Medellin versus Panama City

by Kathleen Pedicord
(Panama City)



I couldn't help but compare Medellin to Panama City, my current home base and a long-standing top retire-overseas choice.

In many ways, these two places are the yin and the yang of each other.

Arriving in Panama City, you recognize instantly that this town is open for business, pushing for growth, and embracing prosperity. Your heart rate quickens, and your mind works quicker, too, trying to keep up with the commotion all around.

Arriving in Medellin has the opposite physical effects. Your heart slows a bit, your mind settles...

Unlike Panama City, Medellin's cityscape isn't all high-rise condo towers and features nary a single building of glass or steel. From any height (the windows of one of the city's luxury penthouse apartments for example, or the top of one of the surrounding hills), Medellin appears a sea of red clay tiles and red brick buildings interspersed regularly by swatches of foliage and flowers. The effect, again, is calming and peaceful.

You can learn a lot about a place both from and by its taxi drivers. They're a top source of getting-to-know-a-city information and insights, of course, but they're also a barometer of the mood of a place. In Panama City, taxi drivers are in a hurry. They honk their horns constantly. They weave in and out of traffic, from lane to lane, pushing for constant progress. They can't abide sitting still or even slowing down and tend to run traffic lights and ignore things like "Stop" signs.

In Medellin, the taxi drivers, like their city, are gentler and calmer, happy to stop to offer directions or even to chat. During our entire visit, I heard the honking of not a single car horn, not by a taxi driver and not by anyone else either.

It's also worth noting that, in Medellin, taxis are not only ever-present, but also always painted yellow and metered, unlike in many of the places where we recommend you spend time. Again, orderly...genteel...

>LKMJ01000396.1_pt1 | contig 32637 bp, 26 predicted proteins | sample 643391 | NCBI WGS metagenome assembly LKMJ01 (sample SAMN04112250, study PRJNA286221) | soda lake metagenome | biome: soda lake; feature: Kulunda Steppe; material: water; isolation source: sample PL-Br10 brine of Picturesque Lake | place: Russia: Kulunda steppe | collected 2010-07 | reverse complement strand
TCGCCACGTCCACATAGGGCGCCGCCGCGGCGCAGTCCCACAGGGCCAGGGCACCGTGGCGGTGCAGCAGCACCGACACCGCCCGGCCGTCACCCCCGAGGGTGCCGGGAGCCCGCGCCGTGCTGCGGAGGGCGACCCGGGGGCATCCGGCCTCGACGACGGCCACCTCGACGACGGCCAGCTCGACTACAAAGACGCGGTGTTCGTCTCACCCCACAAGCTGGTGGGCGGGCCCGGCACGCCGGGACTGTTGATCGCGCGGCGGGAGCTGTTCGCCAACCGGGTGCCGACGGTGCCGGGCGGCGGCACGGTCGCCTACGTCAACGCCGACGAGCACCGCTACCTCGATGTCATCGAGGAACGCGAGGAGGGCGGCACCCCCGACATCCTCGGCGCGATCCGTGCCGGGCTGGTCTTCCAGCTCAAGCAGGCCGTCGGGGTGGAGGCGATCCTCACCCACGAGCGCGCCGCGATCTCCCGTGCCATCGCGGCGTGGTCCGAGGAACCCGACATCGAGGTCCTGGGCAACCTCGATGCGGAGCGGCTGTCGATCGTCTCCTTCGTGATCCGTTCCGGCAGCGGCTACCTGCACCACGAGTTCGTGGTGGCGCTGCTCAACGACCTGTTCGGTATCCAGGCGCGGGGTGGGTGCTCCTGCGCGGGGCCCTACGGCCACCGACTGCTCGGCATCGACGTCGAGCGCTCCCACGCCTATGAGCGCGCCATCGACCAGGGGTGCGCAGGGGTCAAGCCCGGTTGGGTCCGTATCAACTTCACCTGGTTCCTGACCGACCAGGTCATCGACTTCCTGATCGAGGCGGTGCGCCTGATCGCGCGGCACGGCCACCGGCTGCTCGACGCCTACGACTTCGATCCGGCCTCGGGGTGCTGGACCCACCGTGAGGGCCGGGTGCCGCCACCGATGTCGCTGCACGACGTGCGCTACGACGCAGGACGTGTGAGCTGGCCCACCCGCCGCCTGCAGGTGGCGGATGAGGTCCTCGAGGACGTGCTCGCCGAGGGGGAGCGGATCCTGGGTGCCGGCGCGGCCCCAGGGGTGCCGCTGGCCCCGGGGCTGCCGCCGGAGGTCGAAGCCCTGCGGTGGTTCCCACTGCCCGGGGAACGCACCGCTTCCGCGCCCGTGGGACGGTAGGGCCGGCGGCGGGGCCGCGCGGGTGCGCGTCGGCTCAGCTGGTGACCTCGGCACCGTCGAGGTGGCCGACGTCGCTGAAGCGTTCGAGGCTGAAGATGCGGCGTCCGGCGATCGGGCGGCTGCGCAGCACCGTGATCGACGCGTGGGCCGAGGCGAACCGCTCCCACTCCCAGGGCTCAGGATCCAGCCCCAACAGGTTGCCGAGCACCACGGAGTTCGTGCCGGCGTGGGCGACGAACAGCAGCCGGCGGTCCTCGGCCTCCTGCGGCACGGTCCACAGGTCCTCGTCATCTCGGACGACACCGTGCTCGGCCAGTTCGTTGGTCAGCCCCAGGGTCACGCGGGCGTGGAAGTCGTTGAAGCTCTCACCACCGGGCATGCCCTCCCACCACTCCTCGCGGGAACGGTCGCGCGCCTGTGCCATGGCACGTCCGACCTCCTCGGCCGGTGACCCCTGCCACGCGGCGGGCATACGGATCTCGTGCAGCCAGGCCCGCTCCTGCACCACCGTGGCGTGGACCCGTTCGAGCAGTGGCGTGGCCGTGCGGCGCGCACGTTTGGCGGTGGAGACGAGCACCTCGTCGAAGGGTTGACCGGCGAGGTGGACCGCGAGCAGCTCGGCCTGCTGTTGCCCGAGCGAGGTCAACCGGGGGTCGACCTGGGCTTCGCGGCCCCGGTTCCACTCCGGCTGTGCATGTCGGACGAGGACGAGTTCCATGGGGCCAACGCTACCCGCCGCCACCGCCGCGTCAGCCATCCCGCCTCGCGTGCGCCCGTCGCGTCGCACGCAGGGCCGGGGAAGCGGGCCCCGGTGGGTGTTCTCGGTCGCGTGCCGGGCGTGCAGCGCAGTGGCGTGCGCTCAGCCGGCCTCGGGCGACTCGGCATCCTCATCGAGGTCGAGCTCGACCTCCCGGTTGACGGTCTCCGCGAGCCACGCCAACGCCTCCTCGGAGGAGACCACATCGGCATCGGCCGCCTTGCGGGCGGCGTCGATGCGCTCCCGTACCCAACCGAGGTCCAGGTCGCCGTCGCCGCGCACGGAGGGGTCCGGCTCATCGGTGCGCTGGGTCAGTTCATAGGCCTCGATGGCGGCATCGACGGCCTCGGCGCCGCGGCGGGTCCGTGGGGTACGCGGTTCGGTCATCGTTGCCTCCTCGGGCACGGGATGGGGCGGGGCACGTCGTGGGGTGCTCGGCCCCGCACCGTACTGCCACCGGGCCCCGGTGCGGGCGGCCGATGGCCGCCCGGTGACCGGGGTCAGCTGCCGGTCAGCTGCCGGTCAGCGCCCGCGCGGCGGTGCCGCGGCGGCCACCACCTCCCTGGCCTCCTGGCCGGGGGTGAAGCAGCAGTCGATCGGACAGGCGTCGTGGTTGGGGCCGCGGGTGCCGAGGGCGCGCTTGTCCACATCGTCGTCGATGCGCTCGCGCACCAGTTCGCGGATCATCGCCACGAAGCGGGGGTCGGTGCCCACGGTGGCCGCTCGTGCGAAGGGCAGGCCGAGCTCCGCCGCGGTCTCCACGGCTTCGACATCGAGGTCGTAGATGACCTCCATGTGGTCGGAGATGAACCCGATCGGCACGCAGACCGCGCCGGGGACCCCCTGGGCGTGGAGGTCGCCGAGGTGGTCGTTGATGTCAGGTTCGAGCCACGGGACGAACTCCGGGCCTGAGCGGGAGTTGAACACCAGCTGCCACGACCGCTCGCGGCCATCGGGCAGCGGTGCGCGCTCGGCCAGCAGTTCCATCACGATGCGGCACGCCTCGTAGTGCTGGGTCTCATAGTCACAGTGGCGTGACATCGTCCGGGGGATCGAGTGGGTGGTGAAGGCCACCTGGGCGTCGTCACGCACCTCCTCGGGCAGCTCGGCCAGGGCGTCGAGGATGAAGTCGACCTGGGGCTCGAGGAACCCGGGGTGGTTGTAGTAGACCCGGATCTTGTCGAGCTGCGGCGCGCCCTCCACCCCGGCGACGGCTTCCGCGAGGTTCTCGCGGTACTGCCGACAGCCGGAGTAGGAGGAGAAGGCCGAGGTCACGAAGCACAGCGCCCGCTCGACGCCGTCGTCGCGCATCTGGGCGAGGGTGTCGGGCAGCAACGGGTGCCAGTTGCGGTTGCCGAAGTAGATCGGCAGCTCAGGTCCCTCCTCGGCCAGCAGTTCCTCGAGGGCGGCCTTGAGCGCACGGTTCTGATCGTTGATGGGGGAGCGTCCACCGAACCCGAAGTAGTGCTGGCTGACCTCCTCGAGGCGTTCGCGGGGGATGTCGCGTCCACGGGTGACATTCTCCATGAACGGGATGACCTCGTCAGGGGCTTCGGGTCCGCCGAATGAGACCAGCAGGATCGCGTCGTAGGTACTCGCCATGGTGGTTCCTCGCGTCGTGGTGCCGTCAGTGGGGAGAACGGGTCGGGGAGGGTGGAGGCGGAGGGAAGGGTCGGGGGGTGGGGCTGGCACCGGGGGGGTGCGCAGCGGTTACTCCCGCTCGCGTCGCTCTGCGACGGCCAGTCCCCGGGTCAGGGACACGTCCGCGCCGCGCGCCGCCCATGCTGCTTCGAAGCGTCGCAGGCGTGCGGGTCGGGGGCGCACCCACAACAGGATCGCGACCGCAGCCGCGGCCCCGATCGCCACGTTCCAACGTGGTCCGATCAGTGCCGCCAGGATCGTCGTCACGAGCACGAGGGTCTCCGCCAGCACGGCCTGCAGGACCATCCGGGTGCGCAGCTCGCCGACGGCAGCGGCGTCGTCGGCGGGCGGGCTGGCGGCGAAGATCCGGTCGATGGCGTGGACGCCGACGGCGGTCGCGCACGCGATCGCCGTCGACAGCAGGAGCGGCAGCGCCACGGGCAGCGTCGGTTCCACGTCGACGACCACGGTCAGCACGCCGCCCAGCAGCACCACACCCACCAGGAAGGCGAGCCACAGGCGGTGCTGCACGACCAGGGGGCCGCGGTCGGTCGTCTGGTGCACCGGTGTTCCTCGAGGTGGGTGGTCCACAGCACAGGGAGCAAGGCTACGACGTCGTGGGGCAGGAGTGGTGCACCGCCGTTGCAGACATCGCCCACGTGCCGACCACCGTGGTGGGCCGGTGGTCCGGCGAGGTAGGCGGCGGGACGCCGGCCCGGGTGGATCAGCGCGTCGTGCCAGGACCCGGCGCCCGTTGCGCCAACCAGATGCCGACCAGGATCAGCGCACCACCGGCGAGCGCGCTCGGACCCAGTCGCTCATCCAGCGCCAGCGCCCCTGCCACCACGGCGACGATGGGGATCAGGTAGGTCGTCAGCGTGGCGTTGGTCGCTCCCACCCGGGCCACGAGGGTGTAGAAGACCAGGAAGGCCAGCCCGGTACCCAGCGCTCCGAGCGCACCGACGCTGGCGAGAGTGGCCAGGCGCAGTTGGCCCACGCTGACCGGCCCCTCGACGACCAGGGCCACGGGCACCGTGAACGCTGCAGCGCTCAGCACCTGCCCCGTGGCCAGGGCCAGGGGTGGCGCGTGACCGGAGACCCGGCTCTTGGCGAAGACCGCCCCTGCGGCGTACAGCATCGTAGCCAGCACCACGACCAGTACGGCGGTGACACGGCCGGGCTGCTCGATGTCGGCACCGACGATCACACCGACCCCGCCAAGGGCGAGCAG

Medellin is impressively green, with trees, plants, and small gardens everywhere, and remarkably clean. In the central neighborhoods, you see no litter. The metro, a point of pride for the local population, is spotless and like new. At every station and in every train we boarded, I looked for but was unable to find even a cigarette butt or piece of gum on the ground.

Panama is working hard to clean up and green up its capital city. The long stretch of parkland along the bay known as the Cinta Costera has dramatically changed the face of Panama City for the better (and is already being expanded). Still, while one might describe Medellin as genteel, a more appropriate adjective for Panama City might be, say, gritty.

Walking around Medellin, especially outside the central touristed zone, Lief and I were an anomaly. This is one more thing that is very unlike in Panama City, where Americans have been part of the landscape for decades. In Medellin, by contrast, the people seemed happy to discover us among them but looked at us in a way as to suggest they couldn't quite figure out how we could have gotten so off course as to end up here.

From a cost of living perspective, I'd put these two cities on par. A bottle of water at the corner shop, a movie ticket, a gallon of milk, and a haircut will cost you more or less the same in Medellin as in Panama City (which, remember, is the most expensive part of Panama).

One important difference when comparing a Medellin budget with one for Panama City is that the former need not necessarily include any utility expense. Thanks to its year-round mild climate, you could live in Medellin comfortably with neither heat nor air conditioning. You could live in Panama City without air conditioning, too, but I wouldn't recommend it.

This fact could save you as much as US$200 or more on a monthly basis.